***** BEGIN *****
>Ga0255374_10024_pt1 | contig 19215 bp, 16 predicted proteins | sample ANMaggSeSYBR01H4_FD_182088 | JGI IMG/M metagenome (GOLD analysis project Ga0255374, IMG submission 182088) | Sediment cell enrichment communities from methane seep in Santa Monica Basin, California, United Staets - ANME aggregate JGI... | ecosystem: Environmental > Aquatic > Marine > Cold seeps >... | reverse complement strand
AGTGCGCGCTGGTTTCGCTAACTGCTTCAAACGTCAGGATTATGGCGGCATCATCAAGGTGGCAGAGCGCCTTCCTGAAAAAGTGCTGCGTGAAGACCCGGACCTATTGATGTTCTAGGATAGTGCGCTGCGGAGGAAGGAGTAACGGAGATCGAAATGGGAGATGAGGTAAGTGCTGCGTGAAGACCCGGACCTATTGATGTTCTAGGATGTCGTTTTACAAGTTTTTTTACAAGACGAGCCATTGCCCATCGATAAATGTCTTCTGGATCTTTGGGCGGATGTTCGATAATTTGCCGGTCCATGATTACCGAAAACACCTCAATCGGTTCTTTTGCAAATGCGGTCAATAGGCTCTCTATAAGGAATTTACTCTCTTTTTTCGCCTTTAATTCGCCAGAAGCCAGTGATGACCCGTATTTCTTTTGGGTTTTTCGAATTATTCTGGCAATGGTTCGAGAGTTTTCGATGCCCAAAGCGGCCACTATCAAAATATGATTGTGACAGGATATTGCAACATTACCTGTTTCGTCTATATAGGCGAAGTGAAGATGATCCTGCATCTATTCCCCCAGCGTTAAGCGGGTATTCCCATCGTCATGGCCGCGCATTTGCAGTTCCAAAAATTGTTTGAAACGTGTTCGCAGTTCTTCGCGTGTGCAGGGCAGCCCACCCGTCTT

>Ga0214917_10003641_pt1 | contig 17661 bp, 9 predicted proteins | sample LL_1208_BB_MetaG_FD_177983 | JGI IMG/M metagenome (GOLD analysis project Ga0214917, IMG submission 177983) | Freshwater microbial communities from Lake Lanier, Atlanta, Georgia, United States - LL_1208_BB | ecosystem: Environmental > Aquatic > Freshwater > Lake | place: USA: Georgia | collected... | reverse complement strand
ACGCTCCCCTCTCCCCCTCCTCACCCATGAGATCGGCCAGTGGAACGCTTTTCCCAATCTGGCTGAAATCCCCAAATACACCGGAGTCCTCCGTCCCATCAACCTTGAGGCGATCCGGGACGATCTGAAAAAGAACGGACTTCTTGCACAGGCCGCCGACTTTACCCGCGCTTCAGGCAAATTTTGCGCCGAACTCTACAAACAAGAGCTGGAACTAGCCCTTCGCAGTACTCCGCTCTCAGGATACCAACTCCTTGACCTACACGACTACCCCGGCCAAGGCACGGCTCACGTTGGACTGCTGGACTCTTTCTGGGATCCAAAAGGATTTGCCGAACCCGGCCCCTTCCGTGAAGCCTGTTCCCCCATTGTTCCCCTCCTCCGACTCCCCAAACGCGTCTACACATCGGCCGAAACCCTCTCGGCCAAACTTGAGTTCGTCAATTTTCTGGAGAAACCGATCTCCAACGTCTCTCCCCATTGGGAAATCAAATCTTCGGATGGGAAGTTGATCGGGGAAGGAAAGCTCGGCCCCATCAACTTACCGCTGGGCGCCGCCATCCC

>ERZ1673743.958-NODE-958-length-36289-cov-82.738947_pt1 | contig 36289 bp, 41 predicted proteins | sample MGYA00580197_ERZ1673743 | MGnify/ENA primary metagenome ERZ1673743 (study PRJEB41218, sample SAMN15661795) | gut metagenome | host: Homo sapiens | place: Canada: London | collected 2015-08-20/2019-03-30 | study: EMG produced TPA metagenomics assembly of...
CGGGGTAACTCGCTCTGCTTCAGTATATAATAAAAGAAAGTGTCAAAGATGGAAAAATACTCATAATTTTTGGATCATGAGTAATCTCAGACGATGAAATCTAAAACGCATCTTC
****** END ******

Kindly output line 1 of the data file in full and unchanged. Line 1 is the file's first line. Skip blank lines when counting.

>Ga0255374_10024_pt1 | contig 19215 bp, 16 predicted proteins | sample ANMaggSeSYBR01H4_FD_182088 | JGI IMG/M metagenome (GOLD analysis project Ga0255374, IMG submission 182088) | Sediment cell enrichment communities from methane seep in Santa Monica Basin, California, United Staets - ANME aggregate JGI... | ecosystem: Environmental > Aquatic > Marine > Cold seeps >... | reverse complement strand